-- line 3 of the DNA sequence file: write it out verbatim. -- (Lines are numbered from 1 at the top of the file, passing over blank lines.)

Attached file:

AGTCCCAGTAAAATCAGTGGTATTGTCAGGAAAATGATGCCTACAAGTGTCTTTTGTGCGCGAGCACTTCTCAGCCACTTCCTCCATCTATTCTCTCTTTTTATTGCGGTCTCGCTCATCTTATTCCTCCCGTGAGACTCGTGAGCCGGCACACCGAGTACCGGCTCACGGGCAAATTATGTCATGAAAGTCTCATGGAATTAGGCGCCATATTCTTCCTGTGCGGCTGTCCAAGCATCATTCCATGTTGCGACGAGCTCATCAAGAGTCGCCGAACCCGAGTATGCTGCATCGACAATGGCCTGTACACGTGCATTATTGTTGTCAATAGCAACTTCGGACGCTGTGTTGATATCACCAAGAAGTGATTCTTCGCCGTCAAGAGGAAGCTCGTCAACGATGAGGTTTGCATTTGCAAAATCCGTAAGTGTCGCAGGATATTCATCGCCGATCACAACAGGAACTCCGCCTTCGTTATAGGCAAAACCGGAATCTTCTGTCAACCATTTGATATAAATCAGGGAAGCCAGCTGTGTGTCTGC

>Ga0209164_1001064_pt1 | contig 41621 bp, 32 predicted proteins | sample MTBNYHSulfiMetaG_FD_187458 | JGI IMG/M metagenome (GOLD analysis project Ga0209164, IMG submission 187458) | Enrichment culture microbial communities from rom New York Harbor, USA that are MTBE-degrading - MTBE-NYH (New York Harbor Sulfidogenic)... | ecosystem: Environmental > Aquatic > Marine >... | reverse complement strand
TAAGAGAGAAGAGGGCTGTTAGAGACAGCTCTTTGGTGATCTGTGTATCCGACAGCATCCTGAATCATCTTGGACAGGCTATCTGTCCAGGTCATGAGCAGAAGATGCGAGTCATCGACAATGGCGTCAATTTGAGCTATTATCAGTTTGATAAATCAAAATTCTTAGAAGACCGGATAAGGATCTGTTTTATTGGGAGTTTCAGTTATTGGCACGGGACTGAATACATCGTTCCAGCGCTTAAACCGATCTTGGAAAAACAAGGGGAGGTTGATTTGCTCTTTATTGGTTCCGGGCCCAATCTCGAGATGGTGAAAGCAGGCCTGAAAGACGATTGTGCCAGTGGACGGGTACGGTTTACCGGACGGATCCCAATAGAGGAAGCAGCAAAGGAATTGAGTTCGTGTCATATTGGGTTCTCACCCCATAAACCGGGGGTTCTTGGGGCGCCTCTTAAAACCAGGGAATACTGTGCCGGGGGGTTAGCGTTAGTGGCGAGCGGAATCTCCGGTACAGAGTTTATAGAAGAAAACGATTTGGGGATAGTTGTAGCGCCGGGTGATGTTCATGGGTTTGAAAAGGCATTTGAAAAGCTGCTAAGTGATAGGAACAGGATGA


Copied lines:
TAAGAGAGAAGAGGGCTGTTAGAGACAGCTCTTTGGTGATCTGTGTATCCGACAGCATCCTGAATCATCTTGGACAGGCTATCTGTCCAGGTCATGAGCAGAAGATGCGAGTCATCGACAATGGCGTCAATTTGAGCTATTATCAGTTTGATAAATCAAAATTCTTAGAAGACCGGATAAGGATCTGTTTTATTGGGAGTTTCAGTTATTGGCACGGGACTGAATACATCGTTCCAGCGCTTAAACCGATCTTGGAAAAACAAGGGGAGGTTGATTTGCTCTTTATTGGTTCCGGGCCCAATCTCGAGATGGTGAAAGCAGGCCTGAAAGACGATTGTGCCAGTGGACGGGTACGGTTTACCGGACGGATCCCAATAGAGGAAGCAGCAAAGGAATTGAGTTCGTGTCATATTGGGTTCTCACCCCATAAACCGGGGGTTCTTGGGGCGCCTCTTAAAACCAGGGAATACTGTGCCGGGGGGTTAGCGTTAGTGGCGAGCGGAATCTCCGGTACAGAGTTTATAGAAGAAAACGATTTGGGGATAGTTGTAGCGCCGGGTGATGTTCATGGGTTTGAAAAGGCATTTGAAAAGCTGCTAAGTGATAGGAACAGGATGA